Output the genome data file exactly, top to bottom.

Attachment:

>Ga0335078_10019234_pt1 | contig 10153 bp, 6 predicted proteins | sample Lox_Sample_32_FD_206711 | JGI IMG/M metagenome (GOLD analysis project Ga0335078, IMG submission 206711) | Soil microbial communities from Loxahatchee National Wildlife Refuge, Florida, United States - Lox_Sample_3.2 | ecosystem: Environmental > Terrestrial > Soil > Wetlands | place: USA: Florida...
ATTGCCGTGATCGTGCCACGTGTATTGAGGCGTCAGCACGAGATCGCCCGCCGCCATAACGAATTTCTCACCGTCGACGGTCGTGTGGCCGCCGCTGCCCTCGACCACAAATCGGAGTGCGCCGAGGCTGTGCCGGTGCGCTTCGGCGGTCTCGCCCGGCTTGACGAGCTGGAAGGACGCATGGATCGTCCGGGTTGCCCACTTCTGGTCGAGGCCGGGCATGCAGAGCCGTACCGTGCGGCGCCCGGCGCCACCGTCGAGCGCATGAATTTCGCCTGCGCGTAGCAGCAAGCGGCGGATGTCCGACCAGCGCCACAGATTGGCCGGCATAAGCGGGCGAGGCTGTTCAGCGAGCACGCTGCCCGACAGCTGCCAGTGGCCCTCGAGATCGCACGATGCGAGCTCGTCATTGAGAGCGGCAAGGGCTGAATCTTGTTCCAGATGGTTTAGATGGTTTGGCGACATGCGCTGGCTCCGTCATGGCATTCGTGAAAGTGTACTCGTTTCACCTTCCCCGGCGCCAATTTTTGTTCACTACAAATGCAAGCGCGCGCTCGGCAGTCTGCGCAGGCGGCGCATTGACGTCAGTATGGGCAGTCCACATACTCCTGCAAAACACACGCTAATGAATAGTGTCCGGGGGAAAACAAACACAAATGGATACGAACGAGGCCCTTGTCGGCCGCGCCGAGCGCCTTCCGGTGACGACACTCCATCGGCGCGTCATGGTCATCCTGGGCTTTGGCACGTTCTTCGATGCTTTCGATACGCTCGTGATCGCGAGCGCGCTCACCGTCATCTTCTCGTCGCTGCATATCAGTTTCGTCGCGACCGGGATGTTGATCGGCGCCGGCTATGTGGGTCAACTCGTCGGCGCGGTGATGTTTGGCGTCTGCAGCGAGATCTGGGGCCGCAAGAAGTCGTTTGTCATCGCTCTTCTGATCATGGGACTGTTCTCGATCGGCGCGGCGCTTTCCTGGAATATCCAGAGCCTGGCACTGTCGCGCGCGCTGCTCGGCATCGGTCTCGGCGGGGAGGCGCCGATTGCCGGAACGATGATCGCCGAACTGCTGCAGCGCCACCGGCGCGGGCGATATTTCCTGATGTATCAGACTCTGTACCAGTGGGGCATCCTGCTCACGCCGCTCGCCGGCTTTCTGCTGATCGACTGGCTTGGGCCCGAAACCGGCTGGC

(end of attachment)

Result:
>Ga0335078_10019234_pt1 | contig 10153 bp, 6 predicted proteins | sample Lox_Sample_32_FD_206711 | JGI IMG/M metagenome (GOLD analysis project Ga0335078, IMG submission 206711) | Soil microbial communities from Loxahatchee National Wildlife Refuge, Florida, United States - Lox_Sample_3.2 | ecosystem: Environmental > Terrestrial > Soil > Wetlands | place: USA: Florida...
ATTGCCGTGATCGTGCCACGTGTATTGAGGCGTCAGCACGAGATCGCCCGCCGCCATAACGAATTTCTCACCGTCGACGGTCGTGTGGCCGCCGCTGCCCTCGACCACAAATCGGAGTGCGCCGAGGCTGTGCCGGTGCGCTTCGGCGGTCTCGCCCGGCTTGACGAGCTGGAAGGACGCATGGATCGTCCGGGTTGCCCACTTCTGGTCGAGGCCGGGCATGCAGAGCCGTACCGTGCGGCGCCCGGCGCCACCGTCGAGCGCATGAATTTCGCCTGCGCGTAGCAGCAAGCGGCGGATGTCCGACCAGCGCCACAGATTGGCCGGCATAAGCGGGCGAGGCTGTTCAGCGAGCACGCTGCCCGACAGCTGCCAGTGGCCCTCGAGATCGCACGATGCGAGCTCGTCATTGAGAGCGGCAAGGGCTGAATCTTGTTCCAGATGGTTTAGATGGTTTGGCGACATGCGCTGGCTCCGTCATGGCATTCGTGAAAGTGTACTCGTTTCACCTTCCCCGGCGCCAATTTTTGTTCACTACAAATGCAAGCGCGCGCTCGGCAGTCTGCGCAGGCGGCGCATTGACGTCAGTATGGGCAGTCCACATACTCCTGCAAAACACACGCTAATGAATAGTGTCCGGGGGAAAACAAACACAAATGGATACGAACGAGGCCCTTGTCGGCCGCGCCGAGCGCCTTCCGGTGACGACACTCCATCGGCGCGTCATGGTCATCCTGGGCTTTGGCACGTTCTTCGATGCTTTCGATACGCTCGTGATCGCGAGCGCGCTCACCGTCATCTTCTCGTCGCTGCATATCAGTTTCGTCGCGACCGGGATGTTGATCGGCGCCGGCTATGTGGGTCAACTCGTCGGCGCGGTGATGTTTGGCGTCTGCAGCGAGATCTGGGGCCGCAAGAAGTCGTTTGTCATCGCTCTTCTGATCATGGGACTGTTCTCGATCGGCGCGGCGCTTTCCTGGAATATCCAGAGCCTGGCACTGTCGCGCGCGCTGCTCGGCATCGGTCTCGGCGGGGAGGCGCCGATTGCCGGAACGATGATCGCCGAACTGCTGCAGCGCCACCGGCGCGGGCGATATTTCCTGATGTATCAGACTCTGTACCAGTGGGGCATCCTGCTCACGCCGCTCGCCGGCTTTCTGCTGATCGACTGGCTTGGGCCCGAAACCGGCTGGC